What has gotten just as much attention as the match itself—and rightfully so—is the pay disparity between men and women’s sports. The U.S. Women’s Team took home $2 million for their third World Cup victory. Last year, the German team won the Men’s World Cup and took home $35 million, while the U.S. men took home $8 million after being eliminated in the first round of the tournament. The total payout for women in 2015 was $15 million. For the men in 2014, it was $576 million.

Obviously, FIFA, world soccer’s governing body, has ethics in inverse proportion to its hundreds of millions of dollars in annual revenue—just imagine the NFL operating in multiple countries, with Bond villains at the helm. And FIFA President Sepp Blatter, who last month announced his resignation following corruption investigations, once suggested female players should wear “tighter shorts” to increase popularity (and incorrectly said that women play with a lighter ball). In 2014, a group of international players sued FIFA and the Canadian Soccer Association for gender discrimination after it was announced that the 2015 tournament would be played on artificial turf instead of real grass. Any moves toward making international soccer more equitable will clearly not be coming from inside FIFA.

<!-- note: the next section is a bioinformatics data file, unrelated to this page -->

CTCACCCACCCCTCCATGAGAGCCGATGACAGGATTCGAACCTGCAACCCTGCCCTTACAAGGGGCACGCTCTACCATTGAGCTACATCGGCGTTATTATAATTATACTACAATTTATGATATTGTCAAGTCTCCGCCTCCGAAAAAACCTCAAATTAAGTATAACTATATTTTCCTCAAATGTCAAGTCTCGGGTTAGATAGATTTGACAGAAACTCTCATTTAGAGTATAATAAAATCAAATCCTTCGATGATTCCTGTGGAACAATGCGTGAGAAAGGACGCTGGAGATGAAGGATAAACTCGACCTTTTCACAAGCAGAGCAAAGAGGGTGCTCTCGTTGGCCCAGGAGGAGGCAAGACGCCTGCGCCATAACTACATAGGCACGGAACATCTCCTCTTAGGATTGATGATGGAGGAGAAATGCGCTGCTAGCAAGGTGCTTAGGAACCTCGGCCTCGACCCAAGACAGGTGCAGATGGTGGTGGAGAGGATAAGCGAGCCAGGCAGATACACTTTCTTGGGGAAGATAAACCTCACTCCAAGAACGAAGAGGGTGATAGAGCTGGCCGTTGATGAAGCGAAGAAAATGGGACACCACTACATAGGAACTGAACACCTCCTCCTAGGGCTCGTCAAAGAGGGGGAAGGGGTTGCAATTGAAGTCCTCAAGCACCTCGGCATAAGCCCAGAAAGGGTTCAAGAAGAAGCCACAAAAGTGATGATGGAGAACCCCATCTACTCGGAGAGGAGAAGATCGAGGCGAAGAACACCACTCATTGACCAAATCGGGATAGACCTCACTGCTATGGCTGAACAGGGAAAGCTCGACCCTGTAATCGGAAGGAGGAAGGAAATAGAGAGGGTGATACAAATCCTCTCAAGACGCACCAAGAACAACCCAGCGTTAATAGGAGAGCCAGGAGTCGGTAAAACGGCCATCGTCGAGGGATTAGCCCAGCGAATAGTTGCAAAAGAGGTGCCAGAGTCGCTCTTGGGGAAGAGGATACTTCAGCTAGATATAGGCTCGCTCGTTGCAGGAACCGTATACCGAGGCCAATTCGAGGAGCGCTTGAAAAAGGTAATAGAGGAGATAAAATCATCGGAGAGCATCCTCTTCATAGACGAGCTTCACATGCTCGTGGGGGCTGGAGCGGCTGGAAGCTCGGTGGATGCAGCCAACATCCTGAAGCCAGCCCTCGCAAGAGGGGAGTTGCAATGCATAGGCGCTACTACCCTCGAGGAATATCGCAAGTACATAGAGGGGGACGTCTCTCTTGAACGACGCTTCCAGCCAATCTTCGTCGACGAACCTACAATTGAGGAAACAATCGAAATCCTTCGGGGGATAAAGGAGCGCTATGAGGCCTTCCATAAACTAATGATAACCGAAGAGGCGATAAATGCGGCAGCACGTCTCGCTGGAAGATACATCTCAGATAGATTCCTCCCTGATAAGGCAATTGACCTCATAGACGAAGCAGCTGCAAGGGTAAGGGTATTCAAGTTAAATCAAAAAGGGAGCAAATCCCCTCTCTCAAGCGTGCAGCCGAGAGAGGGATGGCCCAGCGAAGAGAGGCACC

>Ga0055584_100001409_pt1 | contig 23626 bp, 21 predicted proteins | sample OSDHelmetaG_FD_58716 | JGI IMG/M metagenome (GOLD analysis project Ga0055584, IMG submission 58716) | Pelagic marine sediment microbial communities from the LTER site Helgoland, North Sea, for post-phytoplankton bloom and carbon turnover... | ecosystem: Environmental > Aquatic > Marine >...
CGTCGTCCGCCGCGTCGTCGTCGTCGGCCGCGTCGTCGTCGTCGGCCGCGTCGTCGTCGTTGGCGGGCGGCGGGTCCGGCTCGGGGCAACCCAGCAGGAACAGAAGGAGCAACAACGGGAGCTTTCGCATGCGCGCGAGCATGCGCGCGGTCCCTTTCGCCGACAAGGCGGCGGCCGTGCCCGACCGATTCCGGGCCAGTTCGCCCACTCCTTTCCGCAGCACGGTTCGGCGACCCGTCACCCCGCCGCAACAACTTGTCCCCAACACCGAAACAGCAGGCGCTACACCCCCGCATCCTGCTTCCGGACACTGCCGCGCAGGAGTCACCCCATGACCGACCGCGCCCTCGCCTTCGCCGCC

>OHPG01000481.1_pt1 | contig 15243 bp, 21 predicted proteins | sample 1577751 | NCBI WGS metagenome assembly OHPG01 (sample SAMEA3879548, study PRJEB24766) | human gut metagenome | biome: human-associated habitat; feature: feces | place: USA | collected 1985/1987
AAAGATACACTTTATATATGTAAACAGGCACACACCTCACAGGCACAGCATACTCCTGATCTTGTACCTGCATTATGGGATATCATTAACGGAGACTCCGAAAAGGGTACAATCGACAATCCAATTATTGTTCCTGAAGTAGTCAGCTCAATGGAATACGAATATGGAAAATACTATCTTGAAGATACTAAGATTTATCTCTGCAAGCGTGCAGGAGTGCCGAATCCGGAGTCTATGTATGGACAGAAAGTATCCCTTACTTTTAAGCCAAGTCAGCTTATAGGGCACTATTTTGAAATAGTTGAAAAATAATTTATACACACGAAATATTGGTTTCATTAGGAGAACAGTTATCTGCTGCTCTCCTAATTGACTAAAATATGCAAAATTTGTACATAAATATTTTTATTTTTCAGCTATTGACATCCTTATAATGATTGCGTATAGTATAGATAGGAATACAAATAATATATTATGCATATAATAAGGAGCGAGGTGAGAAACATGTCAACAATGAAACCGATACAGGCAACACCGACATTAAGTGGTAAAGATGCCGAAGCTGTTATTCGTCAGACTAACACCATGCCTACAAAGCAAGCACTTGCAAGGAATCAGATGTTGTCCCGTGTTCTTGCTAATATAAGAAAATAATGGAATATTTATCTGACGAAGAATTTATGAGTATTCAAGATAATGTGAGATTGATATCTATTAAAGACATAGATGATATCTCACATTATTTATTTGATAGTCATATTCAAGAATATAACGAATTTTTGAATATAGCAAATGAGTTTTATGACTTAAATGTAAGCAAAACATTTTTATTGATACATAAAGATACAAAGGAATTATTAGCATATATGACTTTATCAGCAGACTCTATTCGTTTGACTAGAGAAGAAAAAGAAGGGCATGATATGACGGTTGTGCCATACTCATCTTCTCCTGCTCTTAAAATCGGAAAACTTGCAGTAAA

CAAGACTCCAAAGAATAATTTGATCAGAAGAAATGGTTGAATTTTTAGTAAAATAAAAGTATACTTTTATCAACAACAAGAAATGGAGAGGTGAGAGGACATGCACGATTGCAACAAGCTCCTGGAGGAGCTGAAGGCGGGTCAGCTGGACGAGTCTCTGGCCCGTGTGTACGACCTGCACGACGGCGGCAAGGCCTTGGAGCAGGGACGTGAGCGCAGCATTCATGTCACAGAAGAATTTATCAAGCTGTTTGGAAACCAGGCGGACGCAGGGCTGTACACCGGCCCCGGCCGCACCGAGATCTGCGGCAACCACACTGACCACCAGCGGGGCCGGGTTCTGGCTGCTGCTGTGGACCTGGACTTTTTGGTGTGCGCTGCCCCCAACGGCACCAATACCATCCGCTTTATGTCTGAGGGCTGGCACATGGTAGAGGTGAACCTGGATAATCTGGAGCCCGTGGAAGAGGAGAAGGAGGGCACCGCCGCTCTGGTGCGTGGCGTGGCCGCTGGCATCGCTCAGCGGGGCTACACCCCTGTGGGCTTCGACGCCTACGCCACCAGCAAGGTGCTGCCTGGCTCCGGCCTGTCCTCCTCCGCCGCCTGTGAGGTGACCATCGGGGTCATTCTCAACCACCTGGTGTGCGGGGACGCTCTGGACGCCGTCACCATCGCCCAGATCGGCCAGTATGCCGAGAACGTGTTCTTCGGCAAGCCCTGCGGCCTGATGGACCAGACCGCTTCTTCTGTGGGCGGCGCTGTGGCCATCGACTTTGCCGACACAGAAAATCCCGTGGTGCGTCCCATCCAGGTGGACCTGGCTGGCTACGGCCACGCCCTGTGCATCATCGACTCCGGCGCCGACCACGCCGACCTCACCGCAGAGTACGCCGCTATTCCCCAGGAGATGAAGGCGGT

But that of course does not mean criticism of FIFA should cease; nor does it mean we should ignore the very real inequality in U.S. sports. The National Women’s Soccer League’s minimum salary is $6,000, with salary caps for entire teams at only $200,000. In contrast, the MLS minimum is now $60,000. Writing in The Atlantic last month, Maggie Mertens made a compelling argument that support for women’s soccer, or lack thereof, is a feminist issue.